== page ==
Using puzzles to engage your audience

This vlog is about using puzzles to energise, participate and engage your audience.

Using puzzles during the course of  your presentation

Here’s the summary if you don’t have the opportunity to watch the video.

Engage and encourage your audience using curiosity

There’s nothing worse than a presentation where you know what they’re going to say.

You’ve heard it all before, and there’s no particular reason for you to want to listen in any active or energized way, is there?

So, curiosity is a great way of engaging and encouraging people to really focus on and participate in what you’re saying.

Let your audience work it out

One of the ways that we could do that is using puzzles during the course of our presentations. Things that we drop hints about, or things that we drop into our presentation, and then let the audience have a little go at working something out.

It’s a bit like when you watch TV drama, or a film, and you are trying to work out where it’s going, and either you get it right or you get it wrong. I was watching something recently, and I think I got to the fourth episode of six, and I thought, ‘I think I know what this significant moment is’. Of course, I was totally wrong, but my goodness didn’t that make me listen to episode five and episode six to see if I was right or to see whether I was wrong.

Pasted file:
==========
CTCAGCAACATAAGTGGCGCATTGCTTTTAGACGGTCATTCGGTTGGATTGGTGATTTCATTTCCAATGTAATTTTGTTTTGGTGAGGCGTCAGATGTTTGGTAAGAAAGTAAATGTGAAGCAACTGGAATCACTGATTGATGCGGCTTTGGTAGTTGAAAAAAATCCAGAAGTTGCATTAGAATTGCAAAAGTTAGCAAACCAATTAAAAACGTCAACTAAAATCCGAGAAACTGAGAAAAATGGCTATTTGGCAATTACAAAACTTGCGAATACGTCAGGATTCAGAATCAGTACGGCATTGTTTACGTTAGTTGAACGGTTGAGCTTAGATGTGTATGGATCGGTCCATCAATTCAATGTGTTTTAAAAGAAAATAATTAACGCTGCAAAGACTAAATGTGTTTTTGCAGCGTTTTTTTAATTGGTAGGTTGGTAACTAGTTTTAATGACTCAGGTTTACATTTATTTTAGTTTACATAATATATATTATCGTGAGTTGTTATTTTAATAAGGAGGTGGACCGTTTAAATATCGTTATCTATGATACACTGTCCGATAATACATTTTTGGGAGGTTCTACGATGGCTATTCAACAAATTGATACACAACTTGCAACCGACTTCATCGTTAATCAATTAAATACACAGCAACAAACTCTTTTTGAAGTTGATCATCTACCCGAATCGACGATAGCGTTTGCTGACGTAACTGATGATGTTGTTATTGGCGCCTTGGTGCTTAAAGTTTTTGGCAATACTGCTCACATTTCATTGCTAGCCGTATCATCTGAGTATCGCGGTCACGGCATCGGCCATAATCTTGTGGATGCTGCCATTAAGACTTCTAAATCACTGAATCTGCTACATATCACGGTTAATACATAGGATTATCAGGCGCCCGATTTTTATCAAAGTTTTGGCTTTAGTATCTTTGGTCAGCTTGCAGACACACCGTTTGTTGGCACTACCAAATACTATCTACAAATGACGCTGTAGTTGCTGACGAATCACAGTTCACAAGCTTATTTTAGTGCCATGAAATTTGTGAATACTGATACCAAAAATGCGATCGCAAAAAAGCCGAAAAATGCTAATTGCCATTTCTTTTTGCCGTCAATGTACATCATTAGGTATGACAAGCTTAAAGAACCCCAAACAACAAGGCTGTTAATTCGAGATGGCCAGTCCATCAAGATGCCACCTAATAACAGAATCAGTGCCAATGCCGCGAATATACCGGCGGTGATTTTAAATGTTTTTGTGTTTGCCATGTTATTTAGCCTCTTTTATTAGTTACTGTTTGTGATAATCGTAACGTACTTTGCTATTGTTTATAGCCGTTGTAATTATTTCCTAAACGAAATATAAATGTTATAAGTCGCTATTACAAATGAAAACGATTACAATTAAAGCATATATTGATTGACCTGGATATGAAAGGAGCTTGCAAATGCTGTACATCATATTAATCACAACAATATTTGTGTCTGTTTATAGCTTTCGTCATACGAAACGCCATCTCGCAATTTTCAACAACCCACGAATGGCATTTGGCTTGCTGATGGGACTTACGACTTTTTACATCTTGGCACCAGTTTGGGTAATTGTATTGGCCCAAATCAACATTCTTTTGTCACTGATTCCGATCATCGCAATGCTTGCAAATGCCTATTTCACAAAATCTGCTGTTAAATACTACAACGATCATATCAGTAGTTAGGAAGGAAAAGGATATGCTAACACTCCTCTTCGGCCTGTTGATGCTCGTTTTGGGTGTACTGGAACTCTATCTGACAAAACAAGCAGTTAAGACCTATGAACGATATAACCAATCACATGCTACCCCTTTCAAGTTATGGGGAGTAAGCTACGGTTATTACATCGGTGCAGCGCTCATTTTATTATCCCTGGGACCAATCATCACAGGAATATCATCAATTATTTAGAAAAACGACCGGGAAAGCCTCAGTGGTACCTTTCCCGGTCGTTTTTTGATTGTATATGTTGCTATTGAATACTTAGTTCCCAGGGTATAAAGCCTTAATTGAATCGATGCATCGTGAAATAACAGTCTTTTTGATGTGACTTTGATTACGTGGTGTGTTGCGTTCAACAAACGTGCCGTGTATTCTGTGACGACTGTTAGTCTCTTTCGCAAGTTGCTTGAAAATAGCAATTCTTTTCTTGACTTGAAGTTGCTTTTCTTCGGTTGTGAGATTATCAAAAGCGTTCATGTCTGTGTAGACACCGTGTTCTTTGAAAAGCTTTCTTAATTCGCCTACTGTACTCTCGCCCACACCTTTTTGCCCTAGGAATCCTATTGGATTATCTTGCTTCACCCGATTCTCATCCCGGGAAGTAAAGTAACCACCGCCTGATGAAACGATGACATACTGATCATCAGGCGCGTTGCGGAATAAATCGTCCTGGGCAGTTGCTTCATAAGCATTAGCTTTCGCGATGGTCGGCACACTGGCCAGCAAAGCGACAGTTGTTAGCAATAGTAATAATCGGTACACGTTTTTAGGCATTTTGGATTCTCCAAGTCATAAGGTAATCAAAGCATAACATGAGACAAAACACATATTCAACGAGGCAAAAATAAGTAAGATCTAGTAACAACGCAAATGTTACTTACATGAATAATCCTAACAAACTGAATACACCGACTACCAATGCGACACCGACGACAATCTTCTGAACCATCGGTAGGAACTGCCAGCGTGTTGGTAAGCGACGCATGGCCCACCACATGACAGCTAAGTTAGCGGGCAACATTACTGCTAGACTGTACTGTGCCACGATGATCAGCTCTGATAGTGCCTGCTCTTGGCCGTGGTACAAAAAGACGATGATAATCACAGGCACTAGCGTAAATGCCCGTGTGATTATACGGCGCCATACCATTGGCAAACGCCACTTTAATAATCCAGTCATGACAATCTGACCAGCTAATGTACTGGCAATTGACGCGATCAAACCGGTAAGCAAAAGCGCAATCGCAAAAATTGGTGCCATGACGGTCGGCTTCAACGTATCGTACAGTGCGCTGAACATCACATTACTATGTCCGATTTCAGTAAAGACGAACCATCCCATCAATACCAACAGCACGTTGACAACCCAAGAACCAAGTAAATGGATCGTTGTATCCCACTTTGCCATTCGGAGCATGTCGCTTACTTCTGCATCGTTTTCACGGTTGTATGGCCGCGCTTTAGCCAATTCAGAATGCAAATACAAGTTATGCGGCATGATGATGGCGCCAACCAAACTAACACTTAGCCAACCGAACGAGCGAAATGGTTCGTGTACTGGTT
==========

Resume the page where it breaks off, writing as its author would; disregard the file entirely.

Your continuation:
Setting a puzzle in a talk is a really powerful way of the audience going and trying to work it all out on your behalf.

How cool is that?

Examples of puzzles

Phrases that generate puzzles are phrases that start off with:

‘well, what would happen if?’

and you’d give a scenario.


‘Could you guess what happened next?’

And then let them see if they can guess that.


‘How many of us have ever been in this situation?’

and we deliver a scenario there.


‘How might that work out if we did?’

could be another sentence that gets people working about a puzzle.


And the real biggie is when you say to people

‘imagine if’

because then they go inside and they create this imaginary scenario.


So, stories and scenarios and questions a great way of setting puzzles.

Give it a try

The next time you’re speaking in public, see if you can set your audience a couple of puzzles to work out as they’re listening to you, and notice the difference in terms of how engaged and participatory they are.

Find out more about creating curiosity as you prepare your presentation in this vlog.

If you have questions about questions, then please get in touch.

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